Because mercy is not always the same as a happy ending. Sometimes, it just means a lessened measure of grief.

 

Unhelpful

Posted: September 13, 2008 in Life/Stuff
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I’ve been living in Melbourne a good two years now. I’ve made friends here, some of whom I see more than once a week, while I’ve lost contact (insofar as Facebook allows this to happen) with people back in Sydney. It happens – it’s life. We roll with the punches, grow and flourish as individual blossoms in the metaphoric Garden of Whatever, catch up where we can, move on when we can’t. It’s a healthy Goddam process.

So why are all the numbers in my mobile phone exactly the fucking same as they were five years ago?

I’m not even kidding. Tonight, I’m looking to call someone about the address of a party we’re heading to – we’ve been there before, but can’t remember the route – and what do I find? One releveant number. One. In two years.

It’s like being in the Matrix: I walk around, blythely assuming my ability to call anyone I know, only to take the red pill and discover that a full half of all my contacts are utter strangers. I mean, Colette? Who the hell’s she? Or Bren? Or Debbie? Or Emma? More importantly, why don’t I ever put in last names? Or, let’s go crazy, some form of useful identification, like ‘random chick I must’ve met at a college party, maybe she had brown hair and a weird laugh’? Because this is just ridiculous.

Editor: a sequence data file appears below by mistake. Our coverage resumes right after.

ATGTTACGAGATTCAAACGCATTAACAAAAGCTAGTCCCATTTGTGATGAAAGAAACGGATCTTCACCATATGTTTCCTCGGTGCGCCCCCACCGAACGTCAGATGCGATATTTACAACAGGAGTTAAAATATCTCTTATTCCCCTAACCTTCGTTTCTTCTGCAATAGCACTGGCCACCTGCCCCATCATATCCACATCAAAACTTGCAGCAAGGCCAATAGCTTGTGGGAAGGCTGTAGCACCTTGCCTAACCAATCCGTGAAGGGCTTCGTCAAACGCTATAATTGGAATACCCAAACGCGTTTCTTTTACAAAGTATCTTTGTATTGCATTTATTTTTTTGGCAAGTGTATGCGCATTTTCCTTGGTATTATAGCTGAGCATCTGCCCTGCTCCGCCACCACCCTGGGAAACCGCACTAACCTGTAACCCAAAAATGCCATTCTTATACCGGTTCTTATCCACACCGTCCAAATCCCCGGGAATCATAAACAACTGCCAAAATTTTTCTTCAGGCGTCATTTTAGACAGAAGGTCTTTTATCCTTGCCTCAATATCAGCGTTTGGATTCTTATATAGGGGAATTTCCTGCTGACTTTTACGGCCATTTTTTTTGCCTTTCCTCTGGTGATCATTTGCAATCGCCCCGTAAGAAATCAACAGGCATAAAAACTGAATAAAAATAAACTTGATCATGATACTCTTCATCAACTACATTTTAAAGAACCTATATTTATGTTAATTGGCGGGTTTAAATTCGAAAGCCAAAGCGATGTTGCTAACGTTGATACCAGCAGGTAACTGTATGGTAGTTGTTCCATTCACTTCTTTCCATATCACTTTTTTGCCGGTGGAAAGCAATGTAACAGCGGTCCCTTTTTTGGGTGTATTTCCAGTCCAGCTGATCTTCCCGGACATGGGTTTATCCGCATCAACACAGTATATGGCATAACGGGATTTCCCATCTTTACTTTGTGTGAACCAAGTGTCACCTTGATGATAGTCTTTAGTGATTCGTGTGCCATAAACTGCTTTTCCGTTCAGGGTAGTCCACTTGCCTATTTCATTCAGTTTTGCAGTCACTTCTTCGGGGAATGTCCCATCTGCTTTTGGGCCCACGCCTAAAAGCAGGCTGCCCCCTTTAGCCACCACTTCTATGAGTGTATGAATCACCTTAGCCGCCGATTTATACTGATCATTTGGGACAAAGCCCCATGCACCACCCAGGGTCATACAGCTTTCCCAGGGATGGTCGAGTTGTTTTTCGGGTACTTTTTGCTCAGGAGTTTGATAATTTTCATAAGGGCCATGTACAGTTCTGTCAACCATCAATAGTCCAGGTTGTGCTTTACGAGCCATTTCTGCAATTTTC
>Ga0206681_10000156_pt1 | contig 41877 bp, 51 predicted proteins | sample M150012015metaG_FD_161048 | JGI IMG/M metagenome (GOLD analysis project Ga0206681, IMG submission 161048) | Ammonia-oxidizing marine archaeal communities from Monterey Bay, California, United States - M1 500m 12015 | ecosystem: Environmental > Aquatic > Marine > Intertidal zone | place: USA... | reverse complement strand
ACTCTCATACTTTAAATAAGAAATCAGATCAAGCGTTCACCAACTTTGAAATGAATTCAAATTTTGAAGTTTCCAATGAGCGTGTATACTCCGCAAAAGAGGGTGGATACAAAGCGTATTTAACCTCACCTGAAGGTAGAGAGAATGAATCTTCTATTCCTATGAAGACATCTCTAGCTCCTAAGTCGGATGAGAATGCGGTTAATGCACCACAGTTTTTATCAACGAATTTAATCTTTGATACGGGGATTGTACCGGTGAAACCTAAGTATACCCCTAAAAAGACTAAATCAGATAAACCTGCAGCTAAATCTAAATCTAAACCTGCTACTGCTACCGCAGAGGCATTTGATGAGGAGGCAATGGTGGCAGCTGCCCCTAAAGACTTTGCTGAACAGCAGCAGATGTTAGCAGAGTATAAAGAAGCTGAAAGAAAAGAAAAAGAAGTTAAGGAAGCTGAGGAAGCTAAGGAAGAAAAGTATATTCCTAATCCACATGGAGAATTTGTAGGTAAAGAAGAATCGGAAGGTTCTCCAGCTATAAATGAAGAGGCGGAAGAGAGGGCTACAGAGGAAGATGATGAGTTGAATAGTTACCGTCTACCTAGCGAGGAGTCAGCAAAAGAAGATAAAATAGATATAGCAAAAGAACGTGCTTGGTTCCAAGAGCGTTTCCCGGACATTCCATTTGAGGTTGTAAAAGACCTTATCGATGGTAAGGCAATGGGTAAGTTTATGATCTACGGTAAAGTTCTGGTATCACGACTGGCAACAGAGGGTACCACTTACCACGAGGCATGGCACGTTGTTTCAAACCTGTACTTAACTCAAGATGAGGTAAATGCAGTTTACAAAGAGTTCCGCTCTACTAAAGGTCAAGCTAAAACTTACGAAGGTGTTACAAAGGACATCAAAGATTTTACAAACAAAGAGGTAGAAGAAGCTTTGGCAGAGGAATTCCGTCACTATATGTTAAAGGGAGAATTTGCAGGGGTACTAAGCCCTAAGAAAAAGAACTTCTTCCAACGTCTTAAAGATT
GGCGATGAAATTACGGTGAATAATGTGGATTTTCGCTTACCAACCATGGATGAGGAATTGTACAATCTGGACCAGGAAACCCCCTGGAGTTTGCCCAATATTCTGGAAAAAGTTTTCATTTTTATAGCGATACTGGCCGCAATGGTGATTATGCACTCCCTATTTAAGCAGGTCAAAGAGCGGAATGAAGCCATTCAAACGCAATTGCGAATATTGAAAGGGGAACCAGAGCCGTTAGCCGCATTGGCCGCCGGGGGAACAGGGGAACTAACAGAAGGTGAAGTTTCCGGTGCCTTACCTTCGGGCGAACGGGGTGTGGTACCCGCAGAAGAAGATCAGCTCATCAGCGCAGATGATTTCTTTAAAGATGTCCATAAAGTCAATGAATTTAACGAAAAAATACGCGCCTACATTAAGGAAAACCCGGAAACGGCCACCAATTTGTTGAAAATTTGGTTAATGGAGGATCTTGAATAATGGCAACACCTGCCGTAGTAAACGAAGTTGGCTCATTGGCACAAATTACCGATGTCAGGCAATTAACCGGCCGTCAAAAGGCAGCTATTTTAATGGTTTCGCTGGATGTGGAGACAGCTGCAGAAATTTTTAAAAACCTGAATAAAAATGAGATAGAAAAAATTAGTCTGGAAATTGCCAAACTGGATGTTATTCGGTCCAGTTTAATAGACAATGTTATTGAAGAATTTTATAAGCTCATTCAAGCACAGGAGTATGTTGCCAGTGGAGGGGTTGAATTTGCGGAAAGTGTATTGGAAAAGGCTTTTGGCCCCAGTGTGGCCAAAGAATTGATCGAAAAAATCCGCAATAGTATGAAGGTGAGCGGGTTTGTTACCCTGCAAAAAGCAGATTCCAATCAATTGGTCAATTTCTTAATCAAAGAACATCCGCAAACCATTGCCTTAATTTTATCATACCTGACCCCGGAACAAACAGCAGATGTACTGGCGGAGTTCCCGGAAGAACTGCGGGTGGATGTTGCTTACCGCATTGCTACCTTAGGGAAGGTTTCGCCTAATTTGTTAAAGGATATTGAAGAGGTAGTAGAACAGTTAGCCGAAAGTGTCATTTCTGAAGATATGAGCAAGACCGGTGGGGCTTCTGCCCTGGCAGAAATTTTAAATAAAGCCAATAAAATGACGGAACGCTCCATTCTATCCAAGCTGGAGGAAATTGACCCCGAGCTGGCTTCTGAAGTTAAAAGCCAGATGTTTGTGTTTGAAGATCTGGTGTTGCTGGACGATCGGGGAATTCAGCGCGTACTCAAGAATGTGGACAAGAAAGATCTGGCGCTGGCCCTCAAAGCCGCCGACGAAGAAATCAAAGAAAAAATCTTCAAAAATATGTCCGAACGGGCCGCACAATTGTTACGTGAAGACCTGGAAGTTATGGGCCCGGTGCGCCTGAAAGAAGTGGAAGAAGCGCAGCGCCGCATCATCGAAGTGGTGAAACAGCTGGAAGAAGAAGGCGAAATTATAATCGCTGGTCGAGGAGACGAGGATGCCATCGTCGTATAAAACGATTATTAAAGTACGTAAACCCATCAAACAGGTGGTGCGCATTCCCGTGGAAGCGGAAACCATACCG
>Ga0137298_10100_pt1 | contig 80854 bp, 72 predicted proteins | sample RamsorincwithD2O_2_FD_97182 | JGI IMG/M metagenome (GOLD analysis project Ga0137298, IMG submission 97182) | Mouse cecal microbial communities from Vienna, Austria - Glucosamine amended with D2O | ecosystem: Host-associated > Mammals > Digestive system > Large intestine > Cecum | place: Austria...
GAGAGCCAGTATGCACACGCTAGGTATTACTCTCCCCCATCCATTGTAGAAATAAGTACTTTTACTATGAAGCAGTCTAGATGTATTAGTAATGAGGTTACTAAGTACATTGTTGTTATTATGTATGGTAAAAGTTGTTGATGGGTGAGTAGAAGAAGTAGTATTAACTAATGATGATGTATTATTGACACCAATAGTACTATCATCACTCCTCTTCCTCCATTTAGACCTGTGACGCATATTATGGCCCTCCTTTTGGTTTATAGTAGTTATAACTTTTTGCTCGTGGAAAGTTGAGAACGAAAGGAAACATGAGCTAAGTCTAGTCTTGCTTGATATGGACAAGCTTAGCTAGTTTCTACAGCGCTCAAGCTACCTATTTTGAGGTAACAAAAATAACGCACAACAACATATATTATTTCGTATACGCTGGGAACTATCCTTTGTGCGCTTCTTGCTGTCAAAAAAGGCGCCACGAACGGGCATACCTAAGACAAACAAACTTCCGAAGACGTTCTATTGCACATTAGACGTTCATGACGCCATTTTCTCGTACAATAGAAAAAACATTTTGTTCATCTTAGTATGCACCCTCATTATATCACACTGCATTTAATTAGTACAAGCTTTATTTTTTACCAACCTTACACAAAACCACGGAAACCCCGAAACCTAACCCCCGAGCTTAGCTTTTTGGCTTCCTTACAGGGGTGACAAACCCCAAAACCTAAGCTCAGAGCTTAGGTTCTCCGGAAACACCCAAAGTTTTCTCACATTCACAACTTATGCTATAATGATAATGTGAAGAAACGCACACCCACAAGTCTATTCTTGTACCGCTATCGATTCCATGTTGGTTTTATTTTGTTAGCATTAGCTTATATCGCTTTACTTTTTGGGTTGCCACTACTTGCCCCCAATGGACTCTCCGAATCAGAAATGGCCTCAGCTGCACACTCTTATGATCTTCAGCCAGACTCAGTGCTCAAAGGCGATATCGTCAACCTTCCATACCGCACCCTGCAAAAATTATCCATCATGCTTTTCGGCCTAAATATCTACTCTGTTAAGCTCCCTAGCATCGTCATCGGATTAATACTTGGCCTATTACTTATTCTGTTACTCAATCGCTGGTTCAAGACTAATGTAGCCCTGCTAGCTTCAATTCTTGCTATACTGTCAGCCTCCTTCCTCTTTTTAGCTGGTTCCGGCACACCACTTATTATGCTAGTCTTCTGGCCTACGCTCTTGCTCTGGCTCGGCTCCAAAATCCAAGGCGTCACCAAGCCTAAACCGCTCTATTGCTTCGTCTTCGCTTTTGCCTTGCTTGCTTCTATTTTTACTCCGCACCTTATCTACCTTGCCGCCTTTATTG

With the exception of about four numbers, the rest are work contacts for jobs I’ve long since left, friends from early highschool I see maybe once a year, and family: in short, numbers relevant only to my CV (where they’re recorded anyway), my life between the ages of 14 – 19, or which I know by heart.

Well, I’m taking a stand. Tonight, by gum, I’m going to do an overhaul. I’m going to find out the numbers of friends, and call them.

Eventually.

Lord have mercy – Sarah Palin is ready and willing to declare war on Russia. Newsflash, guys: the Iron Curtain has fallen. Whenever John McCain starts talking about communism and Eastern Europe, I start to hear flashes of Dr Strangelove: “Mr President, we cannot allow the development of a mineshaft gap!” Has satire taught us nothing? Earth to America: Dmitry Medvedev has seen the Big Board. The spies have come in from the cold and are sunning themselves in Cuba. No, wait, not spies – I’m thinking of enemy non-combatants unprotected by the Geneva Convention. They’re the ones in scenic Guantanamo. Cuba. Thingy. Damn!

Where was I?

Ah, yes, Sarah Palin and her delightful proclivity for warfare. Who knew: not only do the Republicans support a return to the moralism of the 1950’s, but they also hunger for Cold War politics! In cinemas, it could play as McCarthyism 2: The Hottening. Get it? Cold becomes hot. I just kill me (or, if I were Sarah Palin, lots of Russians). But while on the film theme, might I draw your attention to Kyle’s Mom, aka Sheila Brovlovsky, of South Park fame? Remember in the South Park Movie when Sheila declared war on potty mouths and Canada?

This is who I picture when Sarah Palin talks about war. Criminy: they even look alike. (Bonus: if the Republicans win, we can all have a rousing chorus of Cartman’s song.)

And who says life doesn’t imitate art?

My fornightly column at Halo 17, called the Unicorn Evils, is now in business. First article: The Modern Apocalypse. Enjoy!